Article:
Organisational barriers and limits to developing family volunteering
We heard from a number of organisations that wanted to develop family volunteering initiatives, but had experienced or perceived barriers to doing so. Reflective of the perception that family volunteering is about parents and children volunteering together, often these barriers were created through concerns about involving children or young people as volunteers: for example, would they be able to get insurance? How would they ensure they met safeguarding regulations? What roles or activities would or could children volunteer within? Would they be able to cope with the extra administration associated with the regulations around involving young people? Would they have the physical space to accommodate parents and children volunteering together? Sometimes these concerns reflected wider organisational cultures which themselves created barriers to the involvement of children. Concerns were also raised by some organisations about their capacity to manage family volunteers, perceiving family volunteering to be more resource intensive than other forms of volunteering.
Overcoming concerns and widening participation through family volunteering: National Trust
The National Trust oversees cultural and conservation activities in heritage properties across England, Wales and Northern Ireland. Its engagement with family volunteers is one of the most well-known examples of family volunteering by design in the UK. Having incorporated inclusion into its last volunteering strategy in 2013, families are seen as important for diversifying its volunteering base.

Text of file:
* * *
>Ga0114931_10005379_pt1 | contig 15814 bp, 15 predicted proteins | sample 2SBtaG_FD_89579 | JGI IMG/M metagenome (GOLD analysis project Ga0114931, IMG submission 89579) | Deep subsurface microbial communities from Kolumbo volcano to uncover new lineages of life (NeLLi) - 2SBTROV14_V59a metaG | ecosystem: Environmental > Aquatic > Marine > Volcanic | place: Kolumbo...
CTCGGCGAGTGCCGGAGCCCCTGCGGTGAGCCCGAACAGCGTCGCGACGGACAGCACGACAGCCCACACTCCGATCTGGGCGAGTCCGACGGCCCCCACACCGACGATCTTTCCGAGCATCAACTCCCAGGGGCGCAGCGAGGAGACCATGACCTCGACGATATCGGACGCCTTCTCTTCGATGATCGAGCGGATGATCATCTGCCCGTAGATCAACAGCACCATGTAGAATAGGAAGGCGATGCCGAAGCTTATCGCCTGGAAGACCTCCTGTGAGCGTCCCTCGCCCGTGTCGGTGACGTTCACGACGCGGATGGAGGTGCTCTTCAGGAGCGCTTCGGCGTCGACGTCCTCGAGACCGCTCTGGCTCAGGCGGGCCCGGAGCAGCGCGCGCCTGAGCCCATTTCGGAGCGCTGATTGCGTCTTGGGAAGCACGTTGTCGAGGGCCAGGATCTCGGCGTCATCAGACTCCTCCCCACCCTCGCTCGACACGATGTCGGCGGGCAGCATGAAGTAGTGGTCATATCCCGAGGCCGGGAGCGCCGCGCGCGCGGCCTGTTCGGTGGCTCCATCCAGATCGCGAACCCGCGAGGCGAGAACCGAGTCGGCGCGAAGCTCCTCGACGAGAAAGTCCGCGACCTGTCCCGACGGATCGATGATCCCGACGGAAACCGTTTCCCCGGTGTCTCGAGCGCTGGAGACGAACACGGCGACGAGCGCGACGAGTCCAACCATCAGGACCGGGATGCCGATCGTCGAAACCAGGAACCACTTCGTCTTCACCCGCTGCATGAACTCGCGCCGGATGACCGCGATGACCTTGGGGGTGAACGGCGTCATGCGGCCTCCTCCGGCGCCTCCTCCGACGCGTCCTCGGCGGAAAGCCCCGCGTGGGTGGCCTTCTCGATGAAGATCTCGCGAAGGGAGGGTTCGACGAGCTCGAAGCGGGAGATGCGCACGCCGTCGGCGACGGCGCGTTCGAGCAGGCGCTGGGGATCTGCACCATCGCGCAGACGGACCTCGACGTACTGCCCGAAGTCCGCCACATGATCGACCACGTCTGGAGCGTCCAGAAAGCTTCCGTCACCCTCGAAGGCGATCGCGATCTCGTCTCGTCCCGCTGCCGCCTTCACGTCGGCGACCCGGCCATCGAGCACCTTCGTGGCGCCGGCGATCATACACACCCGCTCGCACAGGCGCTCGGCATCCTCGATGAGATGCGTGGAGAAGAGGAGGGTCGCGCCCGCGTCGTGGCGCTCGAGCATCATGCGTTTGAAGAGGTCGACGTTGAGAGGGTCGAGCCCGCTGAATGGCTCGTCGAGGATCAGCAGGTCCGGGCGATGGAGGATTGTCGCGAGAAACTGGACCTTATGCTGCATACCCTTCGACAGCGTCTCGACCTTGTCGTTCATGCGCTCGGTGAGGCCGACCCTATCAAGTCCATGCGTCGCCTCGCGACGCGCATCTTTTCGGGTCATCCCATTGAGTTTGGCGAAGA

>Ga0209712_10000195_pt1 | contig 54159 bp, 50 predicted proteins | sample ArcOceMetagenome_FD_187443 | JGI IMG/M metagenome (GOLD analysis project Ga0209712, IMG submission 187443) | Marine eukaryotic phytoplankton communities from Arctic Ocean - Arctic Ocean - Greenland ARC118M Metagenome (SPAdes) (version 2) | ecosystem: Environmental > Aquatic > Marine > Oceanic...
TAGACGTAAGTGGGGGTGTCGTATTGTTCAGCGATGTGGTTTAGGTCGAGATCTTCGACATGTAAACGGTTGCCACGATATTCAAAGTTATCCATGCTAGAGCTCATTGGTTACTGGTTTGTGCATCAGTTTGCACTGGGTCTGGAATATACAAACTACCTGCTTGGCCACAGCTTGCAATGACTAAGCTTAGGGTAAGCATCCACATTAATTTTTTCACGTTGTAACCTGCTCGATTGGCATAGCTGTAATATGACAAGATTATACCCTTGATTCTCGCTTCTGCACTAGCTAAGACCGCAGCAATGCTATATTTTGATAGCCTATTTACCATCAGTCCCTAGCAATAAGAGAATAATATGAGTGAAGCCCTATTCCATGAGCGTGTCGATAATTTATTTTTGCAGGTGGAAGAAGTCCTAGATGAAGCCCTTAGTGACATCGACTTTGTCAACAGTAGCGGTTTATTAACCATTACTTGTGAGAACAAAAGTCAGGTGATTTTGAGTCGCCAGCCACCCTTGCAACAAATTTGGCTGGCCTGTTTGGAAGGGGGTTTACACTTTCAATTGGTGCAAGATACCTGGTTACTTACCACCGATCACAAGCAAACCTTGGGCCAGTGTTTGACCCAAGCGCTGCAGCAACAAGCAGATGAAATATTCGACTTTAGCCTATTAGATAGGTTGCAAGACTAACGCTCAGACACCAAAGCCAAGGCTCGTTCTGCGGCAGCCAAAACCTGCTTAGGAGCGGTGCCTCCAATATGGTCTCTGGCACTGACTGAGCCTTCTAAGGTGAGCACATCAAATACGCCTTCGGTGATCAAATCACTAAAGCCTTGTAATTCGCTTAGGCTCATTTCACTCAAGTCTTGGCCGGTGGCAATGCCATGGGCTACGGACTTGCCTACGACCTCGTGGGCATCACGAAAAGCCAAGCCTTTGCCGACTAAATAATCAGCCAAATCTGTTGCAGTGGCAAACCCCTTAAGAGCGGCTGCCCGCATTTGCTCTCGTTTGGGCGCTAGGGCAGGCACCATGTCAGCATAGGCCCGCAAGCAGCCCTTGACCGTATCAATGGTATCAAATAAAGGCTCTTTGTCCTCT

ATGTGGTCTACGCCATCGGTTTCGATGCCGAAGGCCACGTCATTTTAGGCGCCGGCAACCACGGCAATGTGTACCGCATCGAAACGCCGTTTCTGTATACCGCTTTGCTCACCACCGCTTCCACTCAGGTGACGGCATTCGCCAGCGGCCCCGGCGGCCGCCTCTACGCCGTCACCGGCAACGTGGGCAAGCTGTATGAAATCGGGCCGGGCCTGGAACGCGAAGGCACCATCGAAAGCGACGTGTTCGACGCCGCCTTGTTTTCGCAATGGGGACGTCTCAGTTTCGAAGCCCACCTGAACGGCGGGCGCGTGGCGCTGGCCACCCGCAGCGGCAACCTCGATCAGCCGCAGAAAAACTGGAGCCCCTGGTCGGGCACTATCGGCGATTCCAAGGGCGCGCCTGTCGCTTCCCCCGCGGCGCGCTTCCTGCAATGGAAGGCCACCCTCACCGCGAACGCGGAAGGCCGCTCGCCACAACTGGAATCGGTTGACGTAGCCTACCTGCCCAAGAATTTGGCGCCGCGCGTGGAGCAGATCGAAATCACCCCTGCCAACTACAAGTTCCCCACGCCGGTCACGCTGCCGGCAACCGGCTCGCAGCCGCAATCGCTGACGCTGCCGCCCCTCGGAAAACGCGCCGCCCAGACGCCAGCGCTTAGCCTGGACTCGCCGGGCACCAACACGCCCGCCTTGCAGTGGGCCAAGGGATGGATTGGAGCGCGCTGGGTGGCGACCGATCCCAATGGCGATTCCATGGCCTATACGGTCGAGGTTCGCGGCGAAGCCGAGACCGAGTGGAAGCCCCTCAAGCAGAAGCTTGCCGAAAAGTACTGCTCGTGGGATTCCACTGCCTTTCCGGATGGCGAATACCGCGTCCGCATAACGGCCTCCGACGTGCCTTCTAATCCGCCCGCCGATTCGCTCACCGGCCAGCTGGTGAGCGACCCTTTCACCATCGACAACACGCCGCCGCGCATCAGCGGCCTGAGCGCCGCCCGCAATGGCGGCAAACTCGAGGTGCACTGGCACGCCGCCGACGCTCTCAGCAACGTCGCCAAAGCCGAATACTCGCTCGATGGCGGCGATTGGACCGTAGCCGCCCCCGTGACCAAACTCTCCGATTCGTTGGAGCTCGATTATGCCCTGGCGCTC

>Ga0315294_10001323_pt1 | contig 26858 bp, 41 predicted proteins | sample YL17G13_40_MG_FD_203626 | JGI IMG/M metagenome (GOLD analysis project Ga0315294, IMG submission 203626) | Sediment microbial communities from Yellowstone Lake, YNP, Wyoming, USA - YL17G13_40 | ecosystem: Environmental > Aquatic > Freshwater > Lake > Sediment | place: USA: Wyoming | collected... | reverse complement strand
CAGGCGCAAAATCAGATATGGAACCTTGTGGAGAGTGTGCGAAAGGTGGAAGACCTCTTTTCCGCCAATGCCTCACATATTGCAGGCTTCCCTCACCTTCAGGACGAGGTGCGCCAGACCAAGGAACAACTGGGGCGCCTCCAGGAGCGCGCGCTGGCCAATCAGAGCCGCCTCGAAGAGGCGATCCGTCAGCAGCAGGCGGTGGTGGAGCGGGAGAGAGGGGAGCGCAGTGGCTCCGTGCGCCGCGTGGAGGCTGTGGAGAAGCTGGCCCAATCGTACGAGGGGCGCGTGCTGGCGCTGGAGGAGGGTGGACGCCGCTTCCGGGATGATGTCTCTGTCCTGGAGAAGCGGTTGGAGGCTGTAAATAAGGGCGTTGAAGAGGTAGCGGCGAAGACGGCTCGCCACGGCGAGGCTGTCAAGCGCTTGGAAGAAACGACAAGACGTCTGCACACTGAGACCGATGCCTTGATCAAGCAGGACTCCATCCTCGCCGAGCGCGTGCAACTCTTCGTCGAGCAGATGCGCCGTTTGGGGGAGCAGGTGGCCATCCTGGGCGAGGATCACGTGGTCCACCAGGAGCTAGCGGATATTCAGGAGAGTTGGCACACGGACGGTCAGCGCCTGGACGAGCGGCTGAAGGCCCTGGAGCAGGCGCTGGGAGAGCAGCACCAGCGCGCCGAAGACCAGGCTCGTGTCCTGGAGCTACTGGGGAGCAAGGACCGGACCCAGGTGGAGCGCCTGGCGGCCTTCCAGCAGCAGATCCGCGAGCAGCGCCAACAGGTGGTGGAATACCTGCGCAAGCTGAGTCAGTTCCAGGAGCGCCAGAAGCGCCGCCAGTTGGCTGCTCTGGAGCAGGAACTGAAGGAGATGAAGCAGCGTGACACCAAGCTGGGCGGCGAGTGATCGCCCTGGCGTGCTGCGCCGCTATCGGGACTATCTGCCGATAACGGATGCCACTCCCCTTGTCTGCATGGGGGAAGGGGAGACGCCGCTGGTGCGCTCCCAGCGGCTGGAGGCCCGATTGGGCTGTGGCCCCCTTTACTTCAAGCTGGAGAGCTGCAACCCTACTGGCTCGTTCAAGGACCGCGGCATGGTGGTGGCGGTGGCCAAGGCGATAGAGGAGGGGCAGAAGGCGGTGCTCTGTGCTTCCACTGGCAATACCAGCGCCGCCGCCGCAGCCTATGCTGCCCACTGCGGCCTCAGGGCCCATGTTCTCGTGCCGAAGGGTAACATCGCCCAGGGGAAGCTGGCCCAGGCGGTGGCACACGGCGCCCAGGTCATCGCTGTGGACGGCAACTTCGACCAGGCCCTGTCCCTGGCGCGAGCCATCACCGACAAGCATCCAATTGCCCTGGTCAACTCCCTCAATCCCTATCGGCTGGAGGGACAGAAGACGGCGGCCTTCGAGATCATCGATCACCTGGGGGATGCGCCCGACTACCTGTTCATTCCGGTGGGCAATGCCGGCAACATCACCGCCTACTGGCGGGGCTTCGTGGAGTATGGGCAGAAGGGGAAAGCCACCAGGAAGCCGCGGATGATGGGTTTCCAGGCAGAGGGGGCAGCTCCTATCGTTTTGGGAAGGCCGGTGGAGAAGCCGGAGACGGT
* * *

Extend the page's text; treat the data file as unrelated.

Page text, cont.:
The National Trust actively promotes family volunteering via its website and provides videos and case studies that mention how multiple families or different generations can volunteer together and a search engine for suitable opportunities. However, local properties are responsible for creating family volunteering activities at a local level based on their priorities. These family-friendly activities tend to involve practical outdoor activities, like harvesting vegetables and planting trees, and one-off events, like chalking the White Horse.
The regional volunteering and participation consultants support local National Trust properties that want to develop family volunteering with guidance on designing activities and incorporating volunteering into local conservation plans. Despite initial scepticism about including families and managing additional insurance costs and DBS checks, local staff have been positive about what families have achieved.
The National Trust intends to hold a strategic review in the near future, which will explore ways to strengthen links with community groups and businesses, work with urban communities on green-space conservation and apply the new young people’s strategy, which will all consider the role of family volunteering.
Musick and Wilson provide a thorough review in Musick, M. and Wilson, J. (2008) Volunteers: A social profile. Bloomington: Indiana University Press.
See for example McGarvey, A., Jochum, V., Davies, J., Dobbs, J. and Hornung, L. (2019) Time Well Spent: A national survey on the volunteer experience. London: NCVO. www.ncvo.org.uk/images/documents/policy_and_research/volunteering/Volunteer-experience_Full-Report.pdf (accessed September 2020)
See for example Bekkers, R. (2007) ‘Intergenerational transmission of volunteering’, Acta Sociologica, vol. 50, no. 2. pp. 99–114.
Wajcman, J. (2014) Pressed for Time: The acceleration of life in digital capitalism. Chicago and London: University of Chicago Press.
See for example Brodie, E., Hughes, T. Jochum, V., Miller, S., Ockenden, N. and Warburton, D. (2011) Pathways through Participation: What creates and sustains active citizenship? London: NCVO/IVR/Involve. www.involve.org.uk/resources/publications/project-reports/pathways-through-participation (accessed September 2020)
Wajcman, J. (2014) Pressed for Time: The acceleration of life in digital capitalism. Chicago and London: University of Chicago Press.